After Petra, Al Beidha or Little Petra is the next most important site for the casual visitor in Wadi Musa. This site is only a few kilometers (around a 10-minute drive) north of Petra and easily accessible by taxi or rented car. We jumped in a taxi and hired a guide at the site.
There were less visitors in 1996 than probably visit today and a welcome respite from all the crowds inside the City of Petra. Little Petra is literally hidden away in the center of a mountain with a classical temple standing guard outside the mini-siq. Little Petra appears to have been an important suburb of the city of Petra and is at the point where several ancient caravan routes met. The routes linked Wadi Araba with Gaza, Egypt and the Mediterranean coast.
The narrow defile is only about 350m/1,148′ long but crammed to the brim with tombs, temples, houses, water channels and cisterns (various dining halls had cisterns and basins to wash), and that is why it is called a “Little Petra.” There are remains of painted frescoes on plaster dating from the 1st century AD, and was much easier to visit.
Beidha (Little Petra) Neolithic area has been inhabited from as early as 7,000 to 6,500 BC. Next, came the Edomites during the Iron Age, 1,200 to 539 BC, and most of what is seen today was built by the Nabateans, nomadic Arab people from Arabia who began to arrive at the end of the 6th century BC. With a plentiful water supply, and defensive canyon walls, this was a perfect place for the Nabateans to settle and eventually make the capital of their kingdom.
In hindsight, I would stay a minimum of four days at Petra. Visit the main Petra site for an entire day, Little Petra perhaps two days later, fit in a few other excursions and possibly walk back into Petra for another perspective and to tie it all together.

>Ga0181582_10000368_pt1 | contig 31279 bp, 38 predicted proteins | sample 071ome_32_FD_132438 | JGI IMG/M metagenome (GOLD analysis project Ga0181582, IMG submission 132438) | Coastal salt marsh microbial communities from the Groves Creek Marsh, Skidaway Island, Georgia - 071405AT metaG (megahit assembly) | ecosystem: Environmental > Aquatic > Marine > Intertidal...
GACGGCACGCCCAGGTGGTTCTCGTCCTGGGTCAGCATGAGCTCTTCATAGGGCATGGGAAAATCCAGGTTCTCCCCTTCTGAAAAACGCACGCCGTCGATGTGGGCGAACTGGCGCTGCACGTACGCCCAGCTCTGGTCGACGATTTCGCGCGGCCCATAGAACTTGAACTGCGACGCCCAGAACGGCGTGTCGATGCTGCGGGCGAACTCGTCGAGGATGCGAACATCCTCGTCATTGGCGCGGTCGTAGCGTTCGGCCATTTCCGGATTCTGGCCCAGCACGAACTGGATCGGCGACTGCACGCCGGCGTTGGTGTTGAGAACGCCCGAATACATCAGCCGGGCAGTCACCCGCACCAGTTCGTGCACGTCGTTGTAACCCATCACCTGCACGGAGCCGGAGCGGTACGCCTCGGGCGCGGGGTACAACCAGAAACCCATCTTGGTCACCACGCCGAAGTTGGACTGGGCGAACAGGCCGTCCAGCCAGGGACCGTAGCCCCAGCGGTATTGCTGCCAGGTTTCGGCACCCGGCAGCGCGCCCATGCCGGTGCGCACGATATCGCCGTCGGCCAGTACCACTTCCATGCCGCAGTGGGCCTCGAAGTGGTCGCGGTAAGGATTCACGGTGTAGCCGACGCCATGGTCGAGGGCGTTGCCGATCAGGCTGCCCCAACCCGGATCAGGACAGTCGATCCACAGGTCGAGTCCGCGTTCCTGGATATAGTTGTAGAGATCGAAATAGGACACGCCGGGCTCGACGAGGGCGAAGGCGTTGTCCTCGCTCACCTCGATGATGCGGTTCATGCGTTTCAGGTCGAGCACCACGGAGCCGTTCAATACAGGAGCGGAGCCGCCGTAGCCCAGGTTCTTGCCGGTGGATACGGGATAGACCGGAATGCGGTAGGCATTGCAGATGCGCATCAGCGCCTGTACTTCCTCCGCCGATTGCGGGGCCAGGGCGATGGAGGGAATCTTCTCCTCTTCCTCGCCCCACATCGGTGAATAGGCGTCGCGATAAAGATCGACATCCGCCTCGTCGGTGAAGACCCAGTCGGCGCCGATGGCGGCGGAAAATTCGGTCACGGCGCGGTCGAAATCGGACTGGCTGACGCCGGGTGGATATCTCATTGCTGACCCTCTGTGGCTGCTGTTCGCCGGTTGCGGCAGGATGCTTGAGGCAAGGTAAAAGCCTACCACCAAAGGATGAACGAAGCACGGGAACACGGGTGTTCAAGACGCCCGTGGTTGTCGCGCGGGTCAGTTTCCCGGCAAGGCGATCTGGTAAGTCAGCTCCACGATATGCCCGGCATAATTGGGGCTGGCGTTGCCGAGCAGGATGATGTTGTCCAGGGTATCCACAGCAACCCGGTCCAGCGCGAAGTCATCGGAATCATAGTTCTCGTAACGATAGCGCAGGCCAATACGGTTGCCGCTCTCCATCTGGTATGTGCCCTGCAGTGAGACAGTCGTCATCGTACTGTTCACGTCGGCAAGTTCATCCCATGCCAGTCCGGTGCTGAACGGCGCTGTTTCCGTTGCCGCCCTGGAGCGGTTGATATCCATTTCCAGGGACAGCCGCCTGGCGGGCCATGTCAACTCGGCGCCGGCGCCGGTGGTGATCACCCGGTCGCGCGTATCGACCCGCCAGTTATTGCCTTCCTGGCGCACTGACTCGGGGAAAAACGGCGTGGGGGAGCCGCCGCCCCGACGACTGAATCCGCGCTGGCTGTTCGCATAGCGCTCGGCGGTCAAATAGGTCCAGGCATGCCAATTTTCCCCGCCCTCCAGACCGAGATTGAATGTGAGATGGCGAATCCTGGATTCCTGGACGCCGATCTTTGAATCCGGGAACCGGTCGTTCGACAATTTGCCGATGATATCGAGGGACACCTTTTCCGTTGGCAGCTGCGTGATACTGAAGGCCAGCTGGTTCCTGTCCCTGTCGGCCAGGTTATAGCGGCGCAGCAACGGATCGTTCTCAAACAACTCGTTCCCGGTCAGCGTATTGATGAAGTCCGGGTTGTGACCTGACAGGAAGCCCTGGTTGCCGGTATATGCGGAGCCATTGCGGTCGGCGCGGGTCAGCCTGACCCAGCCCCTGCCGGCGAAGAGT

Some excursion examples that interest me are:
– A visit to the Byzantine church – later an Islamic shrine/tomb- on the summit of the Jabal Harun, Mount Aaron/Mount Hor. Aaron, brother of Moses and Miriam, died in Jordan and was buried in Petra on Mount Hor. It is a 2-3 hour climb up to the shrine at 1,350m/4,429′ and we weren’t prepared to do this in either 1989 or 1996. Didn’t have the time (2-3 hours in each direction) or the proper hiking boots. The views are supposed to be spectacular from the top and has the added religious aspect of joining the many pilgrims who venture up to Aaron’s tomb. If you go, take plenty of water; and
– Another excursion that sounds like fun is spending a night at the Ammarin Bedouin Camp situated in front of Little Petra. The Ammarin are a local tribe that settled near Petra, in Beidha, during the early 19th century. This camp tries to raise awareness of Bedouin culture and environment. You sleep in Bedouin tents furnished with Bedouin style mattresses and rugs and are entertained by authentic Bedouin music, dance, and delicious local cuisine.
Whatever you decide to do, Petra is a must no matter how great the crowds. Forget the movies, photographs, travel programs…nothing can possibly prepare you for the first sight of Petra and the colors changing by the minute from every shade of rose, pink, orange and brown in the entire spectrum. A vision you’ll never forget. I know we haven’t…